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Whale Shark Biology and Life History

Information on the biology and life history of whale sharks is scant at best. Because of their migratory behavior and their pelagic lifestyle, it is difficult and costly to conduct long-term studies. In addition, due to their protected status, acquiring information on their life history (age, growth, and reproduction) is infrequent, primarily coming from stranded specimens that have washed ashore or caught accidentally in fishing gear (See Conservation).The maximum size, age at sexual maturity, and longevity of whale sharks are poorly documented. One researcher suggested that whale sharks might not reach maturity until 30 years of age and could live as long as 60 years (Taylor 1994). It is thought that males mature at a smaller size and earlier age than females. Pai et al. (1983) reported a mature male eight meters in total length and three immature females between eight and nine meters. Estimates of age at maturity for males range between 20-27 years of age, whereas females probably mature at an older age (Wintner 2000).

Interestingly, only a few records exist of whale sharks less than three meters in total length. Of those the smallest range in size between 55 and 93 cm, total length (Colman 1997). Most specimens are reported between four and 10 meters in length. The only defense a whale shark has is its size, so small juvenile whale sharks can be very susceptible to predation. The lack of whale shark specimens less than three meters in length has prompted some researchers to speculate that small whale sharks have a rapid growth rate (Chang et. al., 1997). Whale sharks have the ability to make deep dives to 2000 m (Graham et al., 2006). Scientists have proposed that young whale sharks may spend the first part of their lives in the deep ocean, exploiting the concentration of marine life (euphausiids, myctophids, squid, jellyfish) at the “deep scattering layer” (Wilson et al., 2006).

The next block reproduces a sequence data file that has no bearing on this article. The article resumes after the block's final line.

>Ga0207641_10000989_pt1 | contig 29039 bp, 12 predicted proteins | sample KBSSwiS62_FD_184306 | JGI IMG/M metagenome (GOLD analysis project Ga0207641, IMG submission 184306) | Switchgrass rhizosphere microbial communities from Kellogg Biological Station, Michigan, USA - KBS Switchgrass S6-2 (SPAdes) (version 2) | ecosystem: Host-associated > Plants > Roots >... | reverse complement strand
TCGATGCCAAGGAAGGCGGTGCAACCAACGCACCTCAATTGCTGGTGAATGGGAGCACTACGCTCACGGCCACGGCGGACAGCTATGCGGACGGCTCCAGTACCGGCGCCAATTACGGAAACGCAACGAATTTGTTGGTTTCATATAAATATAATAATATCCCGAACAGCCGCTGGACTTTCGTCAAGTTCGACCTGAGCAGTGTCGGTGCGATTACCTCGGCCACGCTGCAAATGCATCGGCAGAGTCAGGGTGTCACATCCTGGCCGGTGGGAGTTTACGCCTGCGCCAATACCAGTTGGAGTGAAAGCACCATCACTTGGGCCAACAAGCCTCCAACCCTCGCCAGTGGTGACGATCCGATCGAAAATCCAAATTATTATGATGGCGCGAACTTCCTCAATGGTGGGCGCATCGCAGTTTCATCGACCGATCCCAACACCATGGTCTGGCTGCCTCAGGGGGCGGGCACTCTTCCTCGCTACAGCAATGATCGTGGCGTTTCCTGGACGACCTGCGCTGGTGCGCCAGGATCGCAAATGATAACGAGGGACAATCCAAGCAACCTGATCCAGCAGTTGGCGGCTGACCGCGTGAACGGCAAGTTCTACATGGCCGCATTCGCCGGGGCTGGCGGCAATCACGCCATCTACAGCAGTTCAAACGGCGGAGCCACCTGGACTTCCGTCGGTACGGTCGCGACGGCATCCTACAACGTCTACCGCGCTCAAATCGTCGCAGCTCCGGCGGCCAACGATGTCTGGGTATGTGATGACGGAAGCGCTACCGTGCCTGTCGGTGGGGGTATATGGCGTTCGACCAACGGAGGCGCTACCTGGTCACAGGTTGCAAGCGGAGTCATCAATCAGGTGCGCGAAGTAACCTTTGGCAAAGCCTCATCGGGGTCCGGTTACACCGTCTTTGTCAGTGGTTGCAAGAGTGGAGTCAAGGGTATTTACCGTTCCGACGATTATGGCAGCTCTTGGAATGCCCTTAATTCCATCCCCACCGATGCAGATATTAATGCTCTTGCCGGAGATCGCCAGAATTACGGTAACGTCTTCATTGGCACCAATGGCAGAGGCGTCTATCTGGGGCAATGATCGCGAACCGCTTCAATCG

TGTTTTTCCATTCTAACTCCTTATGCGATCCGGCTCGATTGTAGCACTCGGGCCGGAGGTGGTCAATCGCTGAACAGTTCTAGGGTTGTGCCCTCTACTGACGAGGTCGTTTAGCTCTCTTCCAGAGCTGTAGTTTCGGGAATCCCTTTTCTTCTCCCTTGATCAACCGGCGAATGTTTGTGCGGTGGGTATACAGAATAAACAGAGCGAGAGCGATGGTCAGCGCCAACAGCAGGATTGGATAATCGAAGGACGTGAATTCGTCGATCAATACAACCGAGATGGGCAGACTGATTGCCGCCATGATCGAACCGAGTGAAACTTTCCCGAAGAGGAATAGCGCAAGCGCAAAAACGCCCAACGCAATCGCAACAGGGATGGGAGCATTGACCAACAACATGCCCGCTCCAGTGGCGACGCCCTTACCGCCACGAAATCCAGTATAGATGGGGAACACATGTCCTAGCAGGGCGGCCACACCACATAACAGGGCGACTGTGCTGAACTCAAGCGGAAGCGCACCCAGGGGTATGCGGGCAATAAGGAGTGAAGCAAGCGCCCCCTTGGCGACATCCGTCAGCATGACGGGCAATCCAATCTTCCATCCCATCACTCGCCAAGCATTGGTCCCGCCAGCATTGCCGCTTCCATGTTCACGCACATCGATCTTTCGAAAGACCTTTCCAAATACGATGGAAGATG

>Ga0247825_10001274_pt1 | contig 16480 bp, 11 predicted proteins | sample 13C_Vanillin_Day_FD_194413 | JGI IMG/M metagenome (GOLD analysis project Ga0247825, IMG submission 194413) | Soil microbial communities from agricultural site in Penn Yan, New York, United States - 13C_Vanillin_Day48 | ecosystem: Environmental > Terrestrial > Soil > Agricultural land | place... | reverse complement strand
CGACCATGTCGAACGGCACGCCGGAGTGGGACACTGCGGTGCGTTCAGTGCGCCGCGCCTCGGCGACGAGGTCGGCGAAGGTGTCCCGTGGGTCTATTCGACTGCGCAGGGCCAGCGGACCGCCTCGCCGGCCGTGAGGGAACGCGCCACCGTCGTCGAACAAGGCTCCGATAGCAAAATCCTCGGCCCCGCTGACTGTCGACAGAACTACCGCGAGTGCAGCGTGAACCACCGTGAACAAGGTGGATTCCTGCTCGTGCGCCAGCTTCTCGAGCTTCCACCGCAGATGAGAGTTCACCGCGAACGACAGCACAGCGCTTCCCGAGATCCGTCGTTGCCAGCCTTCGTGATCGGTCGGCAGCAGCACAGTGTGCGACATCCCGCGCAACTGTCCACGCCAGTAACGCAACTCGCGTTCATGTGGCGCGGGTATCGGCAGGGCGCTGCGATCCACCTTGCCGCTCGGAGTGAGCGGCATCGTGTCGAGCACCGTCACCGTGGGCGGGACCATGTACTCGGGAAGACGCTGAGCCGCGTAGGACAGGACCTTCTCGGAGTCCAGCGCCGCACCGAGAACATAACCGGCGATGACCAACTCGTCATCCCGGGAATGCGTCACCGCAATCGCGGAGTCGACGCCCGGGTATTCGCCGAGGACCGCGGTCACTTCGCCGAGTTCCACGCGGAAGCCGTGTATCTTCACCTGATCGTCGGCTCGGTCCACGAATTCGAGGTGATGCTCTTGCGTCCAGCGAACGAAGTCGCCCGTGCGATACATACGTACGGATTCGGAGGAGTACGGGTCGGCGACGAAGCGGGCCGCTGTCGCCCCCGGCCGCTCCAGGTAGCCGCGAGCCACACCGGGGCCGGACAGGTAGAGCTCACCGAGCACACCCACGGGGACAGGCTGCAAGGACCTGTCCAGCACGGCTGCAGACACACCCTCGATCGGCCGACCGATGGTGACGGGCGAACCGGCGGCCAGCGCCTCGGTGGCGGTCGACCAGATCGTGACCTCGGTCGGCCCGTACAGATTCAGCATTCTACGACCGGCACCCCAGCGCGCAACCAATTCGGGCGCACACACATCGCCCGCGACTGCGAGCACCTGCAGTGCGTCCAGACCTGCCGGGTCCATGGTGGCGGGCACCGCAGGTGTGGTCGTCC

Historically, there was much debate over the reproductive strategy of whale sharks. In 1953, a large egg case containing a whale shark embryo was collected in a shrimp trawl off the Texas coast, suggesting oviparity (egg-laying) as the mode of development (Baughman 1955). However, a pregnant female (10.6 m) harpooned near Taiwan in 1995 contained 300 embryos at various stages of development and revealed that whale sharks utilize yolk-dependent viviparity (where embryos rely solely on their yolk-sacs for nutrients during their entire development) (Joung et al. 1996). This finding suggested that waters off of southeast Taiwan may be an important pupping area during the summer months. The majority of sightings in the northern Gulf are of immature sharks, possibly indicating this area may serve as a nursery ground (Hoffmayer et al. 2005).

Literature Cited

Wilson, S.G., J.J. Polovina, B.S. Stewart, and M.G. Meekan. 2006. Movements of whale sharks (Rhincodon typus) tagged at Ningaloo Reef, Western Australia. Marine Biology 148:1157-1166.

Baughman, J.L. 1955. The oviparity of the whale shark, Rhincodon typus, with records of this and other fishes in Texas waters. Copeia 1955:54-55.

Chang, Wen-Been, Leu, Ming_Yih, and Fang, Lee-Shing. 1997. Embryos of the Whale Shark, Rhincodon typus: Early Growth and Size Distribution. Copeia 2:444-446.

Colman, J.G. 1997. A review of the biology and ecology of the whale shark. Journal of Fish Biology 51:1219-1234.

Graham, R.T., C.M. Roberts, and J.C.R. Smart. 2006. Diving behaviour of whale sharks in relation to a predictable food pulse. Journal of The Royal Society Interface 3(6):109-116.

Hoffmayer, E.R., J.S. Franks, and J.P. Shelley. 2005. Recent observations of the whale shark (Rhincodon typus) in the north central Gulf of Mexico. Gulf and Caribbean Research 17:117-120.

Joung, S.J., C.T. Chen, E. Clark, S. Uchida, and W.Y.P Huang. 1996. The whale shark, Rhincodon typus, is a livebearer: 300 embryos found in one ‘megamamma’ supreme. Environmental Biology of Fishes 46:219-223.

Pai, M.V., G. Nandakumar, and K.Y. Telang. 1983. On a whale shark, Rhineodon typus, Smith landed at Karwar, Karnataka. Indian Journal of Fisheries 30: 157-160

Taylor, G. 1994. Whale Sharks, the Giants of Ningaloo Reef. Angus and Robertson, Sydney, 174 pp.

Wintner, S.P. 2000. Preliminary study of vertebral growth rings in the whale shark, Rhincodon typus, from the east coast of South Africa. Environmental Biology of Fishes 59:441-451.